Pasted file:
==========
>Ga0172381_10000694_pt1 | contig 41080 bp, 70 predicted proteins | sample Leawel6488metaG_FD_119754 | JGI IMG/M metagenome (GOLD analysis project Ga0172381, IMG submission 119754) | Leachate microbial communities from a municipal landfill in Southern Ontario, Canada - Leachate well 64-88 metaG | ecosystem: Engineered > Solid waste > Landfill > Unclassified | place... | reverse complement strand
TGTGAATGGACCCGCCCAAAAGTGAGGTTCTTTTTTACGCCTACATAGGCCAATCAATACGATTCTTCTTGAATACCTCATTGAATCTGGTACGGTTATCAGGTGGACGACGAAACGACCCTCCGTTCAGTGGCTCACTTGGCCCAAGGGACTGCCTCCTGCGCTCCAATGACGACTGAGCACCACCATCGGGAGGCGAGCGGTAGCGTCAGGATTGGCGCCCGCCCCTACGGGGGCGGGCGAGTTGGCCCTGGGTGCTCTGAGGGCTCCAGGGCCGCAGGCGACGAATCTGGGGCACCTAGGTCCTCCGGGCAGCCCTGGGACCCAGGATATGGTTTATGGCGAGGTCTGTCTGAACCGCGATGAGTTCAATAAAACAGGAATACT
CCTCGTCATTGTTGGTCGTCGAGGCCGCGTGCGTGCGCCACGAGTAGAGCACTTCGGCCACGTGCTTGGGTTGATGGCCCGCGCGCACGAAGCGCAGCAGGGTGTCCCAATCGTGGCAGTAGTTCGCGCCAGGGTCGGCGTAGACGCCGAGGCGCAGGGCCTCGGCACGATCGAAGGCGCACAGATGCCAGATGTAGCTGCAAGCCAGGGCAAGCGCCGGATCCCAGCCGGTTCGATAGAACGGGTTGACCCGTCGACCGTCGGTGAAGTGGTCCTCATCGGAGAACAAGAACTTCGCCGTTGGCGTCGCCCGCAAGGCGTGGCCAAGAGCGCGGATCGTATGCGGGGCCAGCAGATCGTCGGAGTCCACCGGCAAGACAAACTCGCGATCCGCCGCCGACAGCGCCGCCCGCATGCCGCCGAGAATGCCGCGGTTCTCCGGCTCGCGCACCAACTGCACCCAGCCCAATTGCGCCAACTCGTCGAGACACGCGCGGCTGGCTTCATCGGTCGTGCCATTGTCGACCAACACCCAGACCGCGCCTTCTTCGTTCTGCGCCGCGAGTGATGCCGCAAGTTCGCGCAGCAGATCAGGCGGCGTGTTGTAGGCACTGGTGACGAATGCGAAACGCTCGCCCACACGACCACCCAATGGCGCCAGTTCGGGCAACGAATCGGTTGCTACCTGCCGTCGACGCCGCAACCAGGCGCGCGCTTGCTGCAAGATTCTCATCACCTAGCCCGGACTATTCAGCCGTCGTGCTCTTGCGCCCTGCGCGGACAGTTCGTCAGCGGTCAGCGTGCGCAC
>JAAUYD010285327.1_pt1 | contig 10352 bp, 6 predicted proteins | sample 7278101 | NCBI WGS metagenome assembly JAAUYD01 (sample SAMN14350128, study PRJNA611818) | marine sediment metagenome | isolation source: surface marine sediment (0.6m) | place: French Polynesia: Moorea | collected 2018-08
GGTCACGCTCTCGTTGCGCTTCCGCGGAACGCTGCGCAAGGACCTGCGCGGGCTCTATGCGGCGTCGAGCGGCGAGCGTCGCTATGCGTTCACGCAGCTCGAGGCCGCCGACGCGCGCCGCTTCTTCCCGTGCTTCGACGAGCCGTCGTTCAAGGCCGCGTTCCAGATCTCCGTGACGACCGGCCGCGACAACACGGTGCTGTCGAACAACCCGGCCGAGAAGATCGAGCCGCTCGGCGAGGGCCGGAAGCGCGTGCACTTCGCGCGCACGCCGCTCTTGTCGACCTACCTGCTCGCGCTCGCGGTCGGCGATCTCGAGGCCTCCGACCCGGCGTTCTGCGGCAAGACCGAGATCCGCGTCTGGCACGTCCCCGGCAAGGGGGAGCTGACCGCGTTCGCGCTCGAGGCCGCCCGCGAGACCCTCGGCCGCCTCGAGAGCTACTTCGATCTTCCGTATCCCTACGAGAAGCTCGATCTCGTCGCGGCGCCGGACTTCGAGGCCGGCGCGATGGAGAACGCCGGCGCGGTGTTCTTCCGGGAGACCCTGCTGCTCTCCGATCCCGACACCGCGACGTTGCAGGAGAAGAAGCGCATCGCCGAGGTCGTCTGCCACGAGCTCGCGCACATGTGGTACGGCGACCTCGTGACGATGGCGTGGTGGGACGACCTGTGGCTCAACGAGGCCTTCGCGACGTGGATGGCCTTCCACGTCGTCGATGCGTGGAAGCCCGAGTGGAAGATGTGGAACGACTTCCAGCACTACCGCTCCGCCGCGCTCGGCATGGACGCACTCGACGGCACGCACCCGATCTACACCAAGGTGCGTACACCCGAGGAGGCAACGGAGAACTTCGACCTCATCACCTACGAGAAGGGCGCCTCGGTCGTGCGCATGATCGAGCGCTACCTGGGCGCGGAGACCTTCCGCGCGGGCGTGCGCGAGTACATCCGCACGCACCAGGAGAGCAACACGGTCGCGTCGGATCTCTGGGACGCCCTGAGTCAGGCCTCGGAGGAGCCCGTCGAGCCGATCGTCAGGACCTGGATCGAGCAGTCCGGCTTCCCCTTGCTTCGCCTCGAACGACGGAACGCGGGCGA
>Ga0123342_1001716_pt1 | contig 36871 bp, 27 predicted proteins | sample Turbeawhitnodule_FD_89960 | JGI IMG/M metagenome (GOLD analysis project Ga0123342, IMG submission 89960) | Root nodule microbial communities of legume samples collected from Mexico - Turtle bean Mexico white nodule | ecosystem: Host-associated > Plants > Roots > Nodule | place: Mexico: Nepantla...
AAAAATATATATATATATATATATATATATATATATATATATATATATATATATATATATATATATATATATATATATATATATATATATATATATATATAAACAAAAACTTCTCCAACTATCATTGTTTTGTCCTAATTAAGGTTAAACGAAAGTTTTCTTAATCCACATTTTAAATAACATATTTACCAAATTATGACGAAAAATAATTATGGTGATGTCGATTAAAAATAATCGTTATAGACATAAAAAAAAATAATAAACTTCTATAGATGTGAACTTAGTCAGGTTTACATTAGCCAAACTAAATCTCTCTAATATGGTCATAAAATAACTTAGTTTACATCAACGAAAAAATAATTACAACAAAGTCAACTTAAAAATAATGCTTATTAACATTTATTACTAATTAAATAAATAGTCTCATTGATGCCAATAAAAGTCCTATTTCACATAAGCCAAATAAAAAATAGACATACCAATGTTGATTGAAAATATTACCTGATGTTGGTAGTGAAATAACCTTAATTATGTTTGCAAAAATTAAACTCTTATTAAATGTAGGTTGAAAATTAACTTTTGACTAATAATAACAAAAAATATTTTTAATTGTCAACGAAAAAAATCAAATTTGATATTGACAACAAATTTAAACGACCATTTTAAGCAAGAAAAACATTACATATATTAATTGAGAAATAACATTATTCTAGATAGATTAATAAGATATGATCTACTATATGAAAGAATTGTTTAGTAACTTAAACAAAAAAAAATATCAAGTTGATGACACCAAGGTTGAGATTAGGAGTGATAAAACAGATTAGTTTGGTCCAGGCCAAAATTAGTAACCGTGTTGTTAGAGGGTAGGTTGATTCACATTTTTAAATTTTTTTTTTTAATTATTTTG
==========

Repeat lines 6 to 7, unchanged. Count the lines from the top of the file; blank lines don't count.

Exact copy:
>Ga0123342_1001716_pt1 | contig 36871 bp, 27 predicted proteins | sample Turbeawhitnodule_FD_89960 | JGI IMG/M metagenome (GOLD analysis project Ga0123342, IMG submission 89960) | Root nodule microbial communities of legume samples collected from Mexico - Turtle bean Mexico white nodule | ecosystem: Host-associated > Plants > Roots > Nodule | place: Mexico: Nepantla...
AAAAATATATATATATATATATATATATATATATATATATATATATATATATATATATATATATATATATATATATATATATATATATATATATATATATAAACAAAAACTTCTCCAACTATCATTGTTTTGTCCTAATTAAGGTTAAACGAAAGTTTTCTTAATCCACATTTTAAATAACATATTTACCAAATTATGACGAAAAATAATTATGGTGATGTCGATTAAAAATAATCGTTATAGACATAAAAAAAAATAATAAACTTCTATAGATGTGAACTTAGTCAGGTTTACATTAGCCAAACTAAATCTCTCTAATATGGTCATAAAATAACTTAGTTTACATCAACGAAAAAATAATTACAACAAAGTCAACTTAAAAATAATGCTTATTAACATTTATTACTAATTAAATAAATAGTCTCATTGATGCCAATAAAAGTCCTATTTCACATAAGCCAAATAAAAAATAGACATACCAATGTTGATTGAAAATATTACCTGATGTTGGTAGTGAAATAACCTTAATTATGTTTGCAAAAATTAAACTCTTATTAAATGTAGGTTGAAAATTAACTTTTGACTAATAATAACAAAAAATATTTTTAATTGTCAACGAAAAAAATCAAATTTGATATTGACAACAAATTTAAACGACCATTTTAAGCAAGAAAAACATTACATATATTAATTGAGAAATAACATTATTCTAGATAGATTAATAAGATATGATCTACTATATGAAAGAATTGTTTAGTAACTTAAACAAAAAAAAATATCAAGTTGATGACACCAAGGTTGAGATTAGGAGTGATAAAACAGATTAGTTTGGTCCAGGCCAAAATTAGTAACCGTGTTGTTAGAGGGTAGGTTGATTCACATTTTTAAATTTTTTTTTTTAATTATTTTG